Well a few weeks ago, my new horse Uiver and I dipped our toe in the big pond and I would like to say we were little frogs, but when you compete Dressage in Southern California -(land of the former Olympian/world class rider) - I would say that we were more like guppies in the ocean. But non the less we survived our first competition at the first rung of FEI - Prix St. George. For those not familiar with the levels of dressage, Prix St. George is the first of 3 levels in FEI (Federation Equestrian Internationale). Although I don't have any delusions about going to the Olympics or world cup, I have dreamed about making it to FEI for many years now.
This is where I go back to not being satisfied, or smart enough, to stay in the little pond. As some of you might remember, I just bought Uiver this past June and, especially in Dressage, it usually takes a while (generally 6 months to a year) to "click" and form a solid partnership with a new horse. I bought Uiver through a very well respected trainer in San Diego named David Blake. I have known David for several years and was very happy when I saw that he was brokering the horse because I knew that he was honest and ethical which we all know is somewhat rare in the horse world. After buying Uiver I decided to train with David for several reasons. I knew that I would need help getting to know this extremely talented horse as well as further both of ours education and since David had already been training Uiver for the preceding 8 months, and Uiver clearly liked David, it was a logical choice. In addition, the other pluses were that David trains out of a gorgeous facility, Arroyo Del Mar, with great footing, which is also the home of Stephen Peters with whom David trains. I cannot afford to ride with Stephen and am certainly not at a level (yet) that would merit his high level of input, but it is nice to know that although David is very accomplished in his own right, there is also some influence from Stephen (who is indisputably the top U.S. dressage rider) as well.
The other unexpected positive has been that everyone at Arroyo, has been gracious, kind and supportive and make me feel welcome every time I am there for a lesson. There is such a happy, positive vibe to the place it is no wonder that all of the horses seem so happy to work and that the trainers are so successful.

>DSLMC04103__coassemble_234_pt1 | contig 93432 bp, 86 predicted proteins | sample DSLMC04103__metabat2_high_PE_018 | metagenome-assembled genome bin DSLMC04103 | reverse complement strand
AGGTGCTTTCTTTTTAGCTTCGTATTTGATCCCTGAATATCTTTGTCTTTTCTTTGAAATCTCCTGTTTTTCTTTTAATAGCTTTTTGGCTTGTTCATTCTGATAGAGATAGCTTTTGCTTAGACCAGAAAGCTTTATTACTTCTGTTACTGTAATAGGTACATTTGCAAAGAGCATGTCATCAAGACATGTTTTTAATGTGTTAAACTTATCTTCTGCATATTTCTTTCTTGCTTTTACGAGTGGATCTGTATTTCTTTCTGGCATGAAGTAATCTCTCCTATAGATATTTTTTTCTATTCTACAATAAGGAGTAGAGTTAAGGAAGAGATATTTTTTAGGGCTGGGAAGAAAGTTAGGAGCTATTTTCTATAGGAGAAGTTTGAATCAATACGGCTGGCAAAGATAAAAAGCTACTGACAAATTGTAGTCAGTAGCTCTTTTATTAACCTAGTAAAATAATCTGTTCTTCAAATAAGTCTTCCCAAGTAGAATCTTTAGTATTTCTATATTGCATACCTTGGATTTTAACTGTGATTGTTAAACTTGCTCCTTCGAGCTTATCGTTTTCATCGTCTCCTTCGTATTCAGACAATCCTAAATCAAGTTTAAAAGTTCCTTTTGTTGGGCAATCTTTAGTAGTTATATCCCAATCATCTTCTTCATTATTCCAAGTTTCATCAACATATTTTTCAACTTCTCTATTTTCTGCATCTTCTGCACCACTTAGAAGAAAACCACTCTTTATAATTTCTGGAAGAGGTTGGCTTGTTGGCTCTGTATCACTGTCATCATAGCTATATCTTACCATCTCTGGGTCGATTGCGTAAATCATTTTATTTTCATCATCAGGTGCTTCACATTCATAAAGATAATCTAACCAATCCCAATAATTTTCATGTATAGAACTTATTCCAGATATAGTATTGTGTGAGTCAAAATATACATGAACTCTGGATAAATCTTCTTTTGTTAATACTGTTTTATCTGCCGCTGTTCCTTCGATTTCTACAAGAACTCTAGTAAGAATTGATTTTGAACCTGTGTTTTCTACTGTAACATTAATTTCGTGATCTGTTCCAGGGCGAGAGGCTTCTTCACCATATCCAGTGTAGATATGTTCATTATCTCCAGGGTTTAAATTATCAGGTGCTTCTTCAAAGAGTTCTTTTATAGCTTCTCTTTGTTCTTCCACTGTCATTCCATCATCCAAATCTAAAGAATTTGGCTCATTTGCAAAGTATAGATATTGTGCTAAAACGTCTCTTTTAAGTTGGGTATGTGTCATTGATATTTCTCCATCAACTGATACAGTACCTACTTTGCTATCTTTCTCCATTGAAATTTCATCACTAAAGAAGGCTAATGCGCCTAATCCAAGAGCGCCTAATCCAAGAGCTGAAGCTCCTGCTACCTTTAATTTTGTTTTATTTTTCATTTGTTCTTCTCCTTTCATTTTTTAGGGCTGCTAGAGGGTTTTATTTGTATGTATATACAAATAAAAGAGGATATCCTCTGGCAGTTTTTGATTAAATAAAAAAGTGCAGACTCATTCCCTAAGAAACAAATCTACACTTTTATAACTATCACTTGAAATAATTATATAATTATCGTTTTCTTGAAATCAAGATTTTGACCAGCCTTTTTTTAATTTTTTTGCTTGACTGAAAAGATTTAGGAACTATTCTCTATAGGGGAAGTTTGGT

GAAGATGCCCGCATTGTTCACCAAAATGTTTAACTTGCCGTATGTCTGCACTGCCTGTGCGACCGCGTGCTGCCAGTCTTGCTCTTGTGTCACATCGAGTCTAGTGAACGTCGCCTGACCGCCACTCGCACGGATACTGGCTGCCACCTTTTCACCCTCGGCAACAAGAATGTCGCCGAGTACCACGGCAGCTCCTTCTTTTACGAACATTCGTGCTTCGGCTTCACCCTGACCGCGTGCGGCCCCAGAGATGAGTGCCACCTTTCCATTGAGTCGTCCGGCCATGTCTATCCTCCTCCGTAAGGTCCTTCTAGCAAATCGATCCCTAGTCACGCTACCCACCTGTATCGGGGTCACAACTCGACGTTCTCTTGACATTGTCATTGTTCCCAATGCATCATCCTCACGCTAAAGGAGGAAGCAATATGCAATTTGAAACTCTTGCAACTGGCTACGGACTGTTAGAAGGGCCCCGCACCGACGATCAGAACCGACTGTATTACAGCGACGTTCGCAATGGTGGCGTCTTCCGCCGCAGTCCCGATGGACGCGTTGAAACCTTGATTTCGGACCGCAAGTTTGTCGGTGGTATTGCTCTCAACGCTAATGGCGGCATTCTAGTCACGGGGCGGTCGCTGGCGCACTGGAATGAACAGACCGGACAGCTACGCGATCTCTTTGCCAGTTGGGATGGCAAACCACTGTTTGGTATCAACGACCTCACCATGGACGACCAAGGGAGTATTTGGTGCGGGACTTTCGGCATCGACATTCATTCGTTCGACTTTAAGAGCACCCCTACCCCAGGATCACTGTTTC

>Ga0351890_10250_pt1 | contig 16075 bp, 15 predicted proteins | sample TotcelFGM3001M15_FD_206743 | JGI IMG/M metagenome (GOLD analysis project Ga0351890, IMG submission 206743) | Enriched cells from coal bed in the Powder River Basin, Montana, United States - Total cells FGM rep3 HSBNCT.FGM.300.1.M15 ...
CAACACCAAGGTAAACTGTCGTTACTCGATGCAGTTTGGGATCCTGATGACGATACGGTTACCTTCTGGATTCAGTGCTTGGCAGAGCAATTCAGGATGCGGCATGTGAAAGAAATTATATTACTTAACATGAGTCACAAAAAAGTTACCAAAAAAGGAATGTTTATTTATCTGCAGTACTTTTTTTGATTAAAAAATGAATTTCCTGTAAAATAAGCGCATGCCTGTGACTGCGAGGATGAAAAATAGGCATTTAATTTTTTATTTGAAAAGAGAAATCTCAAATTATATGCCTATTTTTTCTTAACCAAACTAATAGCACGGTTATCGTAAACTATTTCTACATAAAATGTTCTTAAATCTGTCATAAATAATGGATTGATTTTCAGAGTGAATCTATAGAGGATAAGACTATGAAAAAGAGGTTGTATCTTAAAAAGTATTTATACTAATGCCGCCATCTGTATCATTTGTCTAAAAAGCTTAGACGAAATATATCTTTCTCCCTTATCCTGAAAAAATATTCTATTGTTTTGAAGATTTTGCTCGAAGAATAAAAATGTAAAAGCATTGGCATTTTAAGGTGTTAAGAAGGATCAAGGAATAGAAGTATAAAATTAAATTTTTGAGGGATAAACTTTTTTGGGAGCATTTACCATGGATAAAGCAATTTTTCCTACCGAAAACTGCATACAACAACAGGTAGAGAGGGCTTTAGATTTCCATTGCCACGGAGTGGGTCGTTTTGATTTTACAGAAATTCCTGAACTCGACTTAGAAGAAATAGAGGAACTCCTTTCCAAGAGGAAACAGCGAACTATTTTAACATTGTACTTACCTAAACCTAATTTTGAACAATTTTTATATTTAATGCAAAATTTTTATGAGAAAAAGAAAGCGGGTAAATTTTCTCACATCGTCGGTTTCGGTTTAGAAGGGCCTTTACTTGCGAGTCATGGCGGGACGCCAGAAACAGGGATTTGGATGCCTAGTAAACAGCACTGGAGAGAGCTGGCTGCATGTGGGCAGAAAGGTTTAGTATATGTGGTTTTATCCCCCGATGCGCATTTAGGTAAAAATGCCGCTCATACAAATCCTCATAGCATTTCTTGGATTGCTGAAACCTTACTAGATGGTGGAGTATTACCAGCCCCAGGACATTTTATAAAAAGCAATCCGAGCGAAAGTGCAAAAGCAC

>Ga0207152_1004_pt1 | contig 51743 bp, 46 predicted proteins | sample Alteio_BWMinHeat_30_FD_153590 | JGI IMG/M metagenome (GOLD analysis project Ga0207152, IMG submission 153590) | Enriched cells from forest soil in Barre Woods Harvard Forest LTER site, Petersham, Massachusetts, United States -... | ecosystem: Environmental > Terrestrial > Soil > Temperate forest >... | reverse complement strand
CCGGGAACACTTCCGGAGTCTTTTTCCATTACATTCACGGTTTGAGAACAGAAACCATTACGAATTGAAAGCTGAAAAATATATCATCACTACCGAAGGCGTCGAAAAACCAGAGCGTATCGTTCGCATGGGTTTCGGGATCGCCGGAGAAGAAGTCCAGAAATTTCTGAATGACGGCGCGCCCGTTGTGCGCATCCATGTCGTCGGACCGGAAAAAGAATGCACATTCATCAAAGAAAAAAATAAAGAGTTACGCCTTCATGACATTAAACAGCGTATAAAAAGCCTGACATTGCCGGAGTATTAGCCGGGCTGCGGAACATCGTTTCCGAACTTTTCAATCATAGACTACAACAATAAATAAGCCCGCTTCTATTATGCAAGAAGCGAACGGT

After buying Uiver I started a routine of hauling to David once a week for lessons. Uiver and I clicked and bonded quicker than my wildest dreams and in August David suggested that we go to our first show and try our hand at 3rd and 4th level. Part of me thought David was a little crazy but the other part trusted him and felt confident in Uiver so to the show we went. Well I could not have dreamed a better result and would not even put it in a book because no one would think it plausible. Uiver and I rode 3 classes over 2 days, Third Level Test 3 and Fourth Level Test 1 on 2 different days. We won all 3 classes with scores of 70% at 3rd and a 66 and a 68% at 4th. What all these numbers really mean is that I was walking around the show in shock pinching myself to know that this really was my horse.
Uiver was amazing. As you all know, you never fully know a horse when you buy them and never really know how they will handle the stress of competition until you go. Uiver was a gentlemen in the often hectic warm-up and the minute he realized we were heading to the ring for our test, he puffed himself up even taller, pricked his ears and put on a show. The moment we started down the center line it was as if he said, watch me and my new Mom. The test was not without a few mistakes, they rarely are, but it was one of the best of my career especially considering we had only been a pair for about 2 months.
So, instead of staying comfortably at 4th level for a little while, David thought we should try our hand at Prix St. George just 3 months later. How did we do, you say? Well, it was not perfect by any stretch but we did not make fools out of ourselves either. All in all it was a respectable start but it would have been even better if I could count right. The dreaded "Tempi" change (a series of flying changes on a designated stride count) was my nemesis and as a result we only got a 58% one day but improved to a 64% the second which earned a 5th place in the class. Not horrible but we definitely have room for improvement.
Am I crazy? Should we have stayed comfortable at 4th for a while? Uiver does not seem to care one way or the other. He is happy to work as long as he knows there will be grass pasture time or a chance to play with his pony afterward. Uiver has become very attached to Michele's daughter's pony Monty and they either play or take naps together when they are not being worked or turned out. They are a bit of an odd couple since Uiver is 16.3 hands and Monty is 14.1 but they are happy and that is all that matters.
I do plan to stay at Prix St. George for most of 2012 and our winter training will focus on getting the count right on Tempi changes and refining everything else. With a little luck I hope to be a little less of a guppie in the ocean and maybe even make it to little frog status. No matter whether the sharks get us or not, I am just happy to be living the dream.